Speed is a valuable commodity at any level of football, especially in college, where it's not as evenly allotted as in the NFL.
When a player completes a 40-yard dash in 4.33 seconds - as Ohio State quarterback Terrelle Pryor reportedly did - it becomes big news and Internet fodder.
But when a highly regarded player such as Pryor doesn't quickly emerge as a star, many fans - sometimes his own - just as quickly turn ice cold toward him. Patience can be rewarded, though, and players tend to get better as they gain experience. A mixture of uncommon ability and experience can lead to brilliant touchdown runs or passes that change minds faster than Pryor can run a 40.
And as we see in this week's mailbag, some players can quickly go from criticized to sanctified with one great season.
I've heard talk about Terrelle Pryor having a shot at winning the Heisman. What do you think? I think if he plays like he did in the Rose Bowl, he can win it.
Garry Bowling Green, Ohio
In the Rose Bowl, Pryor passed for 266 yards and two touchdowns and rushed for another 72 yards in a victory over Oregon, a top-10 opponent. Projected over a 13-game schedule, that would put Pryor at 3,458 passing yards and 26 touchdowns, with another 936 rushing yards.
Yeah, that probably would get him the Heisman.
Obviously, it's doubtful he'll play to that level week in and week out. Just as obviously, that isn't necessarily required.
Look at Alabama's Mark Ingram, last season's recipient. He had an outstanding season but managed just 30 yards against Auburn. He followed up with a strong game against Florida in the SEC championship game (while Texas' Colt McCoy struggled against Nebraska in the Big 12 title game) and that clinched the Heisman Trophy for him.
The point is Pryor doesn't have to be at his best in every game. He just needs to play at a high level most of the season and excel in the biggest games.
Perhaps more to your point, Pryor's Rose Bowl performance probably signaled that he's turned the proverbial corner and is starting to reach the vast potential that made him the nation's top-ranked recruit in 2008.
Too many fans expect instant results (and gratification) from highly ranked recruits. And if said player doesn't excel immediately, they often quickly and unfairly are labeled busts as freshmen and sophomores.
Last season, Pryor was subject to harsh criticism - especially after throwing two interceptions in a loss to Purdue. He remained inconsistent throughout the rest of the regular season but still helped the Buckeyes close with a six-game winning streak.
Few players are great immediately. It's common for players, especially quarterbacks, to be inconsistent early in their careers then develop into standouts as juniors.
Some called Notre Dame's Jimmy Clausen a bust after his freshman season, and the chatter didn't let up through most of his sophomore season. But Clausen had a great performance in the Hawaii Bowl and that led to a good junior season in which he passed for 3,722 yards and 28 touchdowns with only four interceptions. He was in the Heisman Trophy discussion much of the year and now projects as a first-round draft choice.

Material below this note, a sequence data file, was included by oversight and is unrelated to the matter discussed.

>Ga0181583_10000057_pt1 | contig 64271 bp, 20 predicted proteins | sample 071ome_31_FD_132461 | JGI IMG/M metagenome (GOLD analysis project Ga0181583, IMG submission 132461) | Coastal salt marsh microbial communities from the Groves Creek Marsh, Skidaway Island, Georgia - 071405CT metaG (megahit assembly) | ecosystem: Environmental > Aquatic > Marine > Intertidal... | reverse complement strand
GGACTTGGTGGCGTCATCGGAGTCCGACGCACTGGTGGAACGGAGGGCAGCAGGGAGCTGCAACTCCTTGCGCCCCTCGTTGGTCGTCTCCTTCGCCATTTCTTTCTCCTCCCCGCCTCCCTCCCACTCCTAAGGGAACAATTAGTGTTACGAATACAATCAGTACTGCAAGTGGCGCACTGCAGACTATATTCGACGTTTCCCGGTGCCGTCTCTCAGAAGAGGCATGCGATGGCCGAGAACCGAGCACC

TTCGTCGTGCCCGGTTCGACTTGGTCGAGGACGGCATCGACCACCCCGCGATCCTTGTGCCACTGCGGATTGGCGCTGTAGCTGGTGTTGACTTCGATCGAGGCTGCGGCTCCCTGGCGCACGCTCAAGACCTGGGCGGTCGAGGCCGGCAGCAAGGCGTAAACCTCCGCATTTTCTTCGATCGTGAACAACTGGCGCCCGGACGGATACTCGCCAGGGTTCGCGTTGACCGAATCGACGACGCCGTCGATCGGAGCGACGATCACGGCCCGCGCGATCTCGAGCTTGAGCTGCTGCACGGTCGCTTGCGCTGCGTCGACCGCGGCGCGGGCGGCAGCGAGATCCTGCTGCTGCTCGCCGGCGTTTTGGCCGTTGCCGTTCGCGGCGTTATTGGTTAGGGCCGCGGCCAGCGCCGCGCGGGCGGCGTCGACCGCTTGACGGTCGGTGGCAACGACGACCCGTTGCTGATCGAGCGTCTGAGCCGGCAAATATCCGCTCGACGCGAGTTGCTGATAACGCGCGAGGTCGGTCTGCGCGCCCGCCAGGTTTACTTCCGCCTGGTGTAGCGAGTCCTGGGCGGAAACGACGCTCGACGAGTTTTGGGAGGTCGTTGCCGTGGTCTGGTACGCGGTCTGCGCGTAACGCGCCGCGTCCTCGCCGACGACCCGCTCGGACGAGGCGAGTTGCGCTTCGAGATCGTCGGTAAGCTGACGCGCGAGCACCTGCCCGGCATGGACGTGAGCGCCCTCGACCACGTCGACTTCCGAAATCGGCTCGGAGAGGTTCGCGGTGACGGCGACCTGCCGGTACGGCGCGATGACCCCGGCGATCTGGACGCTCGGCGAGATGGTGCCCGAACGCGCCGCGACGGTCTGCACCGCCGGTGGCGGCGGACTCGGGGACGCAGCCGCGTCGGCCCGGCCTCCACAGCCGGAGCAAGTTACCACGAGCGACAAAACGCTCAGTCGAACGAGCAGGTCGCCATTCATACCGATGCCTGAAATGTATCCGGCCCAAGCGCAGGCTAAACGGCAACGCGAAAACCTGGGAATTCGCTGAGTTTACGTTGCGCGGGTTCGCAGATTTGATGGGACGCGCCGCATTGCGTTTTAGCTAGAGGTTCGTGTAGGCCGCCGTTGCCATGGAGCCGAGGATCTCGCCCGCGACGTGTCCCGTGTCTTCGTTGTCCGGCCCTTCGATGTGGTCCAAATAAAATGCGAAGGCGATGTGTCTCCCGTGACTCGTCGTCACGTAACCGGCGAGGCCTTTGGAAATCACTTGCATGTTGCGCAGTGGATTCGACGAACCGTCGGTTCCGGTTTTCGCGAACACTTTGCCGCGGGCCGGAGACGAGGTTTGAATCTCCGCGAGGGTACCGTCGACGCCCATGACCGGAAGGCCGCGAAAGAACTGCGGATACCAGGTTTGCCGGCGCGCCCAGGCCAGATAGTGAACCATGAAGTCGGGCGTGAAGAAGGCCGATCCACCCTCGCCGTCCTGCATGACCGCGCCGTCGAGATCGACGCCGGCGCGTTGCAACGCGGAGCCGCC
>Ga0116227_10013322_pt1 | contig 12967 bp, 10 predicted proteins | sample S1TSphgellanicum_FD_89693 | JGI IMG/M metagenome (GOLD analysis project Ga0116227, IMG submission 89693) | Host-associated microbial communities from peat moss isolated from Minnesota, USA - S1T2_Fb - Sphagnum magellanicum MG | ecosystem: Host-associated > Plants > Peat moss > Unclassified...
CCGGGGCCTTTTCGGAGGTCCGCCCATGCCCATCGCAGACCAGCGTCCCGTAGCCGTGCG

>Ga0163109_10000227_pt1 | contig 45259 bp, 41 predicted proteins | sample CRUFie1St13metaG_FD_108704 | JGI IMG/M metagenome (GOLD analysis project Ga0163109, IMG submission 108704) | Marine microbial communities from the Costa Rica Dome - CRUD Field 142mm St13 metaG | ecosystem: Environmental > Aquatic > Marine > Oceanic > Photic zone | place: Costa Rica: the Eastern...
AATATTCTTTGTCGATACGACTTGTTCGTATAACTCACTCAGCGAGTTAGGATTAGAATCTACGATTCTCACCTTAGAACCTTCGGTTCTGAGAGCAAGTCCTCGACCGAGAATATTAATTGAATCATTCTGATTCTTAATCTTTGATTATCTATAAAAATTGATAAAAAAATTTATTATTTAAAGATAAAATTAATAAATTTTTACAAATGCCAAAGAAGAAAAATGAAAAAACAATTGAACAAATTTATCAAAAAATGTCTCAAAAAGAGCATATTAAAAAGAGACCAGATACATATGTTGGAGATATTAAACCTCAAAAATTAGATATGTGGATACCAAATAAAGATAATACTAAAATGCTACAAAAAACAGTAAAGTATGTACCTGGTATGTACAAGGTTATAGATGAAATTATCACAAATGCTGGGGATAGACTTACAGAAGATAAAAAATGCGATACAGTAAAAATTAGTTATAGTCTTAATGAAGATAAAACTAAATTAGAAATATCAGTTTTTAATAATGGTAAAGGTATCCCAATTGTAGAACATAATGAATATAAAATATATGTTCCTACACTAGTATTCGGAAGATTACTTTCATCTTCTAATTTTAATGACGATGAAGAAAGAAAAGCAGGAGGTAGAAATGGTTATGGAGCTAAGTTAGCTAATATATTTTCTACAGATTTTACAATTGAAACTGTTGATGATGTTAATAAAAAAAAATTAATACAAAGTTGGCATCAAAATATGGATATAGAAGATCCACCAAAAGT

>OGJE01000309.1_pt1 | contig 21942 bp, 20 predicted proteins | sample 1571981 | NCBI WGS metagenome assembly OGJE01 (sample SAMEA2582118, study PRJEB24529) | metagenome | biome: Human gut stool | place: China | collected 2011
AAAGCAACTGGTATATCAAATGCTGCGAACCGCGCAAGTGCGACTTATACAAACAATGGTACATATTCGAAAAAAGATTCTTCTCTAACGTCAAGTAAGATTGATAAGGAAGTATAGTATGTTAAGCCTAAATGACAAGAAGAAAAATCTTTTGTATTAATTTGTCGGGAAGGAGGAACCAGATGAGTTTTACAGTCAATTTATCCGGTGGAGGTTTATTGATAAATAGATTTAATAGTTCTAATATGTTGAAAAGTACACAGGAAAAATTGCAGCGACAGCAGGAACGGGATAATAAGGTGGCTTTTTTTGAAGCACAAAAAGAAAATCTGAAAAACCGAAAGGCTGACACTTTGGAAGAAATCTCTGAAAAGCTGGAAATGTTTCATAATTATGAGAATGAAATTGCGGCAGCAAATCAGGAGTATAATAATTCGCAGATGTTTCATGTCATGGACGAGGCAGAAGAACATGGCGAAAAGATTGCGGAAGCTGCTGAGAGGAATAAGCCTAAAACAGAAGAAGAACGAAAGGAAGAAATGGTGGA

Similarly, Vince Young struggled so much as a passer in his first two seasons at Texas that there were calls that he move to receiver. But as a junior, Young passed for 3,036 yards and 26 touchdowns and rushed for another 1,050 yards. He led the Longhorns to the national championship and was the Heisman runner-up to Reggie Bush.
Georgia's Matthew Stafford was inconsistent his first two seasons, but passed for 3459 yards and 25 touchdowns as a junior and became the first player taken in the '09 NFL draft.
Carson Palmer had a couple of so-so seasons at USC before breaking out as a senior and passing for almost 4,000 yards. He won the Heisman and was the first player taken in the NFL draft.
Those examples don't guarantee that Pryor will have a tremendous junior season and contend for the Heisman. But they do show that he might.
There is some talk about Wisconsin contending for the Big Ten title this season. I look at our returning starters and some of the young talent that's going to replace guys such as O'Brien Schofield and Jaevery McFadden, and can't help but think that we should possibly be the favorite. Am I just another biased Badger or am I right?
You are indeed biased. Ohio State is the favorite to win the Big Ten. But you also are right in pointing out that the Badgers are loaded and will be a strong contender to unseat the Buckeyes.
The Badgers won 10 games in '09, including an impressive bowl victory over Miami, and 14 starters (eight offensive, six defensive) return for this season. That includes running back John Clay, a likely Heisman contender, and four offensive linemen. Defense will be a question, though. Replacing Schofield and McFadden won't be easy.
Of course, every team has some holes to fill and most have more than Wisconsin. The Badgers also play host to Ohio State, which is a plus. But the next week, the Badgers must go to Iowa City, so that evens out some.
Perhaps the greatest obstacle the Badgers must overcome is their own tendencies. Four times in the past decade, Wisconsin opened the season in the top 25 but finished unranked. That last happened just two years ago, when the Badgers started 13th but barely eked out a 7-6 finish by beating Fresno State by a field goal and Cal Poly by one point.